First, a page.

I am the designated passenger in a family that loves to sail. We only have a very small boat (a shared Zuma), but my daughter sailed on the varsity sail team of our local public high school - you gotta love Maine, and my husband and son can find their way around a deck and sheets and all the other terms only sailors use. Me, I serve as ballast. Fast boats are fun, but my soul sings on a sailboat. These windjammers live in the harbor of Camden, Maine. In the summer they take visitors out for cruises. In the winter they remain in the water, wrapped up for protection from the ice and snow.
My daughter did a "SEA Semester" during college. After several weeks of study at Woods Hole, Massachusetts, she spent weeks sailing the area around New Zealand doing research and learning about both large-boat sailing and marine ecology. They compared current conditions to those they studied in the logs of a whaler from the 1800's who cruised the same area. Her vivid accounts of life on ship included raves for the cook, who produced miracles of delicious comfort for the crew. As someone who loves to cook, and cooks to show love, the image of a crew cook caught my imagination. For years I enjoyed the cooking columns of Annie Mahle. She wrote about her life cooking without electricity and on a wood stove on the schooner, the J.E. Riggin.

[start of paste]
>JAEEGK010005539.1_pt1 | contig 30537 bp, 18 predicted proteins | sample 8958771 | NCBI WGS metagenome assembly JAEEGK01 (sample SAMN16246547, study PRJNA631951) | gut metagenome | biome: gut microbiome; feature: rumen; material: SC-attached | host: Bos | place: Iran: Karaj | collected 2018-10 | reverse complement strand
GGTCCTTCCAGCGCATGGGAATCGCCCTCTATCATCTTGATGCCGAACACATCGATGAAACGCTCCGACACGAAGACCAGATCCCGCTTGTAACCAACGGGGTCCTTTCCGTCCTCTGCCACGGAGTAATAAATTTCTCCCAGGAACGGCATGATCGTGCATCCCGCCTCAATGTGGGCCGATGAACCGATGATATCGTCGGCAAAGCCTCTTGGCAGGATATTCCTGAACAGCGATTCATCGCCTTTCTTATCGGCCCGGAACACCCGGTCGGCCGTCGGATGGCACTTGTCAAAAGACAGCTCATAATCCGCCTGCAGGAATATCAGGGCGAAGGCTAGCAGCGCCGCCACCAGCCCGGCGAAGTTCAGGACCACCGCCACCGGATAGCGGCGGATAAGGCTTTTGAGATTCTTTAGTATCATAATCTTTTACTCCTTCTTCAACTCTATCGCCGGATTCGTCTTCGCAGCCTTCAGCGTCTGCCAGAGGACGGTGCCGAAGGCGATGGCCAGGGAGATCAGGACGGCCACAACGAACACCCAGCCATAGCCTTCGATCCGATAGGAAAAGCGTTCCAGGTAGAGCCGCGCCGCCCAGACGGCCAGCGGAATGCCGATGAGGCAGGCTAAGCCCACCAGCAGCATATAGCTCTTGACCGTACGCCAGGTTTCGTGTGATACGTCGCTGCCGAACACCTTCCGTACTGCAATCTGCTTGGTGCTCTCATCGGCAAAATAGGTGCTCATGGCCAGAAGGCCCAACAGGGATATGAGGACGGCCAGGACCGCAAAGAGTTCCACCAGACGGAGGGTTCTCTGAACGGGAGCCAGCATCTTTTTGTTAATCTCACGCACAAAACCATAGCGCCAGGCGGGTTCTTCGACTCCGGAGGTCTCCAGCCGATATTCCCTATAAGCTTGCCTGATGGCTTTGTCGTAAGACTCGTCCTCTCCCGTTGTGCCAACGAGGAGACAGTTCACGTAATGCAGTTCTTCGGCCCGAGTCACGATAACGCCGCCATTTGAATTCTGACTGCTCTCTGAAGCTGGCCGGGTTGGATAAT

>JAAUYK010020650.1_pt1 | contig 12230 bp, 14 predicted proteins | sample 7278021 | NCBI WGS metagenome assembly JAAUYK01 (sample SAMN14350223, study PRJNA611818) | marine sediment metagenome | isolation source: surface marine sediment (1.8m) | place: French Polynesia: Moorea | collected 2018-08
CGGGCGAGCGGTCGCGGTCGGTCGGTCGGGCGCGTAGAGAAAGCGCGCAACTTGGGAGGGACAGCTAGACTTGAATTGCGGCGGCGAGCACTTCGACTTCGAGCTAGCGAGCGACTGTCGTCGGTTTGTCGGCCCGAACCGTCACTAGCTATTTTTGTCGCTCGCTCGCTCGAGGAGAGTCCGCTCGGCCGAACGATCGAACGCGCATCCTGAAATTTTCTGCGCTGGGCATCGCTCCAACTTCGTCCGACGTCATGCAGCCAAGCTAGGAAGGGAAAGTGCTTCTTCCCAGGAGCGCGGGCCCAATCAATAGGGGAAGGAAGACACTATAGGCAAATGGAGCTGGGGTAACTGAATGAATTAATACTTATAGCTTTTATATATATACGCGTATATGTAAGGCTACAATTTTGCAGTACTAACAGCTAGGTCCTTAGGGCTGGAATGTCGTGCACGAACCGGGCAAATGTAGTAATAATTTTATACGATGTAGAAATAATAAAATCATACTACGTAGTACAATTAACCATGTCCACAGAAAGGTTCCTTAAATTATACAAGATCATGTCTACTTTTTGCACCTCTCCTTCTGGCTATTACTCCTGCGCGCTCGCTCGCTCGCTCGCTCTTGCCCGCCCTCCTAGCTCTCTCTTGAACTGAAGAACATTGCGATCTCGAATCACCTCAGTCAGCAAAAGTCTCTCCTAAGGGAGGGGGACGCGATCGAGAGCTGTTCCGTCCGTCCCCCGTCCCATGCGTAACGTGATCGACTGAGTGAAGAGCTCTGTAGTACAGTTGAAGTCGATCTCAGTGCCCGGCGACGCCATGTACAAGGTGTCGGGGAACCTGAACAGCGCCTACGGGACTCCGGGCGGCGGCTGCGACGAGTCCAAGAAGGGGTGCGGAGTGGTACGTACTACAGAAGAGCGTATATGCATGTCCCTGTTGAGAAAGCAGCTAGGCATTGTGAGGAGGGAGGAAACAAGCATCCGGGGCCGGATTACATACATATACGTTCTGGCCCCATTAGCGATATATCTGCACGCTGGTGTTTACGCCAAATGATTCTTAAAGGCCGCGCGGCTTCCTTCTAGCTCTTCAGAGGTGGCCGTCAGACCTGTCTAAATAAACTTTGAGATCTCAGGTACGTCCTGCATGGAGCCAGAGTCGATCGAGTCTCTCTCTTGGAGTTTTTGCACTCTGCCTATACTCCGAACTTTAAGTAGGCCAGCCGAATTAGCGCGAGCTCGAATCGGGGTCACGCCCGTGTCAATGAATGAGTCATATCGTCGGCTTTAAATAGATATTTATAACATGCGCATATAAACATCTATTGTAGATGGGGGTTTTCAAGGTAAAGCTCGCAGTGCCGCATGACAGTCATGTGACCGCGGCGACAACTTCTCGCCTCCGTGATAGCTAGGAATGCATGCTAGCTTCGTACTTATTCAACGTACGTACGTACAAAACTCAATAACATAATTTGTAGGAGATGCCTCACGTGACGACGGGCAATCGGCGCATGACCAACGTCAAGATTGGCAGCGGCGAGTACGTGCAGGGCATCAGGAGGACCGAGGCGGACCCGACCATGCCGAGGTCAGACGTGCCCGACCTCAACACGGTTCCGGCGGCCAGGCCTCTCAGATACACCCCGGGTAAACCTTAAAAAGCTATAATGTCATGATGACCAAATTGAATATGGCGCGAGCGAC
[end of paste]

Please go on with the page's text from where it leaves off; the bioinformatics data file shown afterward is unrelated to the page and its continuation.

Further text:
While I've been on a short cruise out of Portland's Harbor, my dream is to take a several-day cruise on a Camden windjammer some day. Maybe I'll even get to taste the food of Annie Mahle! With her food or another's, I know several days onboard will also feed my soul. That's what sailing does.